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Grow Tomatoes Vertically

Cut a spacer board with notches to hold the trellis apart near the top, so the trellis bows out away from the aisle to give more space to walk.

Cut a spacer board with notches to hold the trellis apart near the top, so the trellis bows out away from the aisle to give more space to walk.
Paul Thompson, ©2019, Clemson Extension

If you have tried growing tomatoes in cages that often fall over when the plant gets large, or you are tired of keeping up with staking and tying tomatoes, then this might be a tip for you.

I have been growing vegetables in raised beds for a couple of decades. To save space, I have always grown pole beans and cucumbers on trellises that go across the walkways between the beds. In this way, the vines are growing in-between the beds and only take up a few inches along the edge.

A couple of years ago, I started growing tomatoes this way as an alternative to cages or stakes that can often be aggravating. Each trellis is made from one 4 ft. by 16 ft. cattle fence panel. These are are available at farm supply stores for around $20.00, and they are made from heavy-gauged galvanized wire.

To make the trellis, use bolt cutters to remove the center 4 ft. wire in the middle of the panel, so that you have two 4 ft. x 8 ft. panels, each with prongs on one end. Push the prongs of one of the panels into the soil just inside one of the beds and do the same with the other panel directly across the aisle into the next bed. Bring the tops together and secure with four zip ties. Cut a spacer board with notches to hold the trellis apart near the top, so the trellis bows out away from the aisle to give more space to walk.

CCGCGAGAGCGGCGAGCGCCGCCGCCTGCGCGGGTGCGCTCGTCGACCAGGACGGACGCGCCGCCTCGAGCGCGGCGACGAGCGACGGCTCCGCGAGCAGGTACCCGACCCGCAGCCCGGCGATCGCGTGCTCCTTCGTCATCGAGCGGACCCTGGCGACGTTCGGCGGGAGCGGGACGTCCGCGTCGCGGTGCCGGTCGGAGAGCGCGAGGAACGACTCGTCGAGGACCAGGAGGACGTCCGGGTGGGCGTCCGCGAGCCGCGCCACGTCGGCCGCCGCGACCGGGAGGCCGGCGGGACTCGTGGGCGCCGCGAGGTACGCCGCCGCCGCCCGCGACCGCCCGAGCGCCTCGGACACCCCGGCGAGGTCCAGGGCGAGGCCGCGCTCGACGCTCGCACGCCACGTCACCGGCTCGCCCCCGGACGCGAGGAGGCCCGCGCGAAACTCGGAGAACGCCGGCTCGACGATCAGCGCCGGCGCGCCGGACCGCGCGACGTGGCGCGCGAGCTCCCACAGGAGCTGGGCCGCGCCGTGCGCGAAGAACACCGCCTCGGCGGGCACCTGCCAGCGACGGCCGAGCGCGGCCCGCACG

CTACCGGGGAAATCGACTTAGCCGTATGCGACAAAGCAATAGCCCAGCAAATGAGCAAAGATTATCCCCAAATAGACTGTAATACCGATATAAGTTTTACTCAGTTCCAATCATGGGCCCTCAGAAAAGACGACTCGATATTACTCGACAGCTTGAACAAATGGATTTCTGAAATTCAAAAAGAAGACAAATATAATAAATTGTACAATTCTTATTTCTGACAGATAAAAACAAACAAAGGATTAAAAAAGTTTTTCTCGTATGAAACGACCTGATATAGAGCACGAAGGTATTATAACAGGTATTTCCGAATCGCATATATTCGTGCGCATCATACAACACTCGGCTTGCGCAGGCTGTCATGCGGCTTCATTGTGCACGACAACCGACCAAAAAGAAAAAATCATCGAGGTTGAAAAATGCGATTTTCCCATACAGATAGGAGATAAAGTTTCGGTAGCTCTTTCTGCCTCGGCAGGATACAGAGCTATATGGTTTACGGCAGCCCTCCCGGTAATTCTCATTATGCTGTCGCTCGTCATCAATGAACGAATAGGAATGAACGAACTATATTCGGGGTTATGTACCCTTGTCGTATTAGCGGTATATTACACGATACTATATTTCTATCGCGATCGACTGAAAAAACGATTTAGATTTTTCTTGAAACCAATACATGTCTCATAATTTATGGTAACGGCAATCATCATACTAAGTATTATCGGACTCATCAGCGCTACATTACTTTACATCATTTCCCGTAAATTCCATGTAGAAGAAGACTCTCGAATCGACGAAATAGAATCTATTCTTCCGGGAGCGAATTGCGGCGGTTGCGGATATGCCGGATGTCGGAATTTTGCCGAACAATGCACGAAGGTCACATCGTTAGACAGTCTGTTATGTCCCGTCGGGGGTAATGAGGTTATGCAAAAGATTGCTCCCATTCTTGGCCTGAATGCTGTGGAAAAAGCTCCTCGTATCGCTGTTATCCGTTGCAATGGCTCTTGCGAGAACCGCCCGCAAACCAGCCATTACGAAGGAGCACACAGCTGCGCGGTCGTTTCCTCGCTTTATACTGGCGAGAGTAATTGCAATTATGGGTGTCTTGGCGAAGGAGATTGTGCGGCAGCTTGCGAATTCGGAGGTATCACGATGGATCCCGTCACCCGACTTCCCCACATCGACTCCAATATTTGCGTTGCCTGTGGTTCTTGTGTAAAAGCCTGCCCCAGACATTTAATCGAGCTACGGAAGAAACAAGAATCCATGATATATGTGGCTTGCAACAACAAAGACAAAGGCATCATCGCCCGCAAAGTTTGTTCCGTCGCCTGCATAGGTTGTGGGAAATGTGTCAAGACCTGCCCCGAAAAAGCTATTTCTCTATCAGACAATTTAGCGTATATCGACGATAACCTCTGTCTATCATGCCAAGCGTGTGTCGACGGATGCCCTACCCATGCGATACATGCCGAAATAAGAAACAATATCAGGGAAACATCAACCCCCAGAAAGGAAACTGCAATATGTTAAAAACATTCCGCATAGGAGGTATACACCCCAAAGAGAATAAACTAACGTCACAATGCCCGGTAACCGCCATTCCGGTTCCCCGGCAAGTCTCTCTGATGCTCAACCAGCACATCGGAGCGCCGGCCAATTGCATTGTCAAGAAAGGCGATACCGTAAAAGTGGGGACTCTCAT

As the tomato plant grows taller than the next horizontal wire, push it through the hole under the wire.

As the tomato plant grows taller than the next horizontal wire, push it through the hole under the wire.
Paul Thompson, ©2019, Clemson Extension

Plant your tomato plants close to and in the center of each trellis in bed. As the plant grows taller than the next horizontal wire, push it through the hole under the wire. You can also train suckers sideways first and as the plants grow, train them further up the trellises

Depending on the variety, the plants may grow to the top of the trellis, and when they get larger, you can stand in the shade of the trellis arch to pick your tomatoes.

For more information about growing tomatoes, please see HGIC 1323 Tomato.

If this document didn’t answer your questions, please contact HGIC at hgic@clemson.edu or 1-888-656-9988.

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